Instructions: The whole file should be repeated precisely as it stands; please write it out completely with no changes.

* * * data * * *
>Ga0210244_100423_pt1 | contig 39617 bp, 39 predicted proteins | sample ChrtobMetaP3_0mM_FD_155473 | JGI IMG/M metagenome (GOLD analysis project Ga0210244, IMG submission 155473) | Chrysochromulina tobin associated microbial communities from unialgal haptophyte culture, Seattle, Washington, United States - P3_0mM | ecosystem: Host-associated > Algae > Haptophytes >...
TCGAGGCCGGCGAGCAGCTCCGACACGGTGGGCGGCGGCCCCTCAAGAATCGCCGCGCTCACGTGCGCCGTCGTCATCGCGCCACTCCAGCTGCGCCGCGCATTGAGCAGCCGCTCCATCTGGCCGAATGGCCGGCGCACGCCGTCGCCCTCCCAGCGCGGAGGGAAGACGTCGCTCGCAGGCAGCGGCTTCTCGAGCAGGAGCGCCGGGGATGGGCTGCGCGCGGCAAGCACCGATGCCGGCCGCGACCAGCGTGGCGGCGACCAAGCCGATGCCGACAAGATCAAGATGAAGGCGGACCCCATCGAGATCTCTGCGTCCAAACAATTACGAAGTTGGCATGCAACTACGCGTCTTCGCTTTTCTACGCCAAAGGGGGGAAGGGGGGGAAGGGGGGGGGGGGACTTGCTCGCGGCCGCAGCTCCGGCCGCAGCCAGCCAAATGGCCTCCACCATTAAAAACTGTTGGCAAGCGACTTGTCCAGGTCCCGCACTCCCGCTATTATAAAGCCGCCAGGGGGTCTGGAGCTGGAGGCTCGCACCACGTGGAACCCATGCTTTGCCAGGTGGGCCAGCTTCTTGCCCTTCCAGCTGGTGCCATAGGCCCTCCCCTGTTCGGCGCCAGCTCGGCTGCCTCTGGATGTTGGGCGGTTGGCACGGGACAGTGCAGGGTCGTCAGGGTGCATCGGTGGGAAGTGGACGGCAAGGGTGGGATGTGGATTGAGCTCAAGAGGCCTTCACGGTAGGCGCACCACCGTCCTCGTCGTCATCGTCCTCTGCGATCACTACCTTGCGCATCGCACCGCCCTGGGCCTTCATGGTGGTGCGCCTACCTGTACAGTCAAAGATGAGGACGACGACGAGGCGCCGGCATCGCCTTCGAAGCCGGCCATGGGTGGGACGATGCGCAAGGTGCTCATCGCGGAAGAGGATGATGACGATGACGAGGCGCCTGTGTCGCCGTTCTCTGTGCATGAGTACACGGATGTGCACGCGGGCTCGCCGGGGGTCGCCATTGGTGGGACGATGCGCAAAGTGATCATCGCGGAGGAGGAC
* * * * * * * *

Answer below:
>Ga0210244_100423_pt1 | contig 39617 bp, 39 predicted proteins | sample ChrtobMetaP3_0mM_FD_155473 | JGI IMG/M metagenome (GOLD analysis project Ga0210244, IMG submission 155473) | Chrysochromulina tobin associated microbial communities from unialgal haptophyte culture, Seattle, Washington, United States - P3_0mM | ecosystem: Host-associated > Algae > Haptophytes >...
TCGAGGCCGGCGAGCAGCTCCGACACGGTGGGCGGCGGCCCCTCAAGAATCGCCGCGCTCACGTGCGCCGTCGTCATCGCGCCACTCCAGCTGCGCCGCGCATTGAGCAGCCGCTCCATCTGGCCGAATGGCCGGCGCACGCCGTCGCCCTCCCAGCGCGGAGGGAAGACGTCGCTCGCAGGCAGCGGCTTCTCGAGCAGGAGCGCCGGGGATGGGCTGCGCGCGGCAAGCACCGATGCCGGCCGCGACCAGCGTGGCGGCGACCAAGCCGATGCCGACAAGATCAAGATGAAGGCGGACCCCATCGAGATCTCTGCGTCCAAACAATTACGAAGTTGGCATGCAACTACGCGTCTTCGCTTTTCTACGCCAAAGGGGGGAAGGGGGGGAAGGGGGGGGGGGGACTTGCTCGCGGCCGCAGCTCCGGCCGCAGCCAGCCAAATGGCCTCCACCATTAAAAACTGTTGGCAAGCGACTTGTCCAGGTCCCGCACTCCCGCTATTATAAAGCCGCCAGGGGGTCTGGAGCTGGAGGCTCGCACCACGTGGAACCCATGCTTTGCCAGGTGGGCCAGCTTCTTGCCCTTCCAGCTGGTGCCATAGGCCCTCCCCTGTTCGGCGCCAGCTCGGCTGCCTCTGGATGTTGGGCGGTTGGCACGGGACAGTGCAGGGTCGTCAGGGTGCATCGGTGGGAAGTGGACGGCAAGGGTGGGATGTGGATTGAGCTCAAGAGGCCTTCACGGTAGGCGCACCACCGTCCTCGTCGTCATCGTCCTCTGCGATCACTACCTTGCGCATCGCACCGCCCTGGGCCTTCATGGTGGTGCGCCTACCTGTACAGTCAAAGATGAGGACGACGACGAGGCGCCGGCATCGCCTTCGAAGCCGGCCATGGGTGGGACGATGCGCAAGGTGCTCATCGCGGAAGAGGATGATGACGATGACGAGGCGCCTGTGTCGCCGTTCTCTGTGCATGAGTACACGGATGTGCACGCGGGCTCGCCGGGGGTCGCCATTGGTGGGACGATGCGCAAAGTGATCATCGCGGAGGAGGAC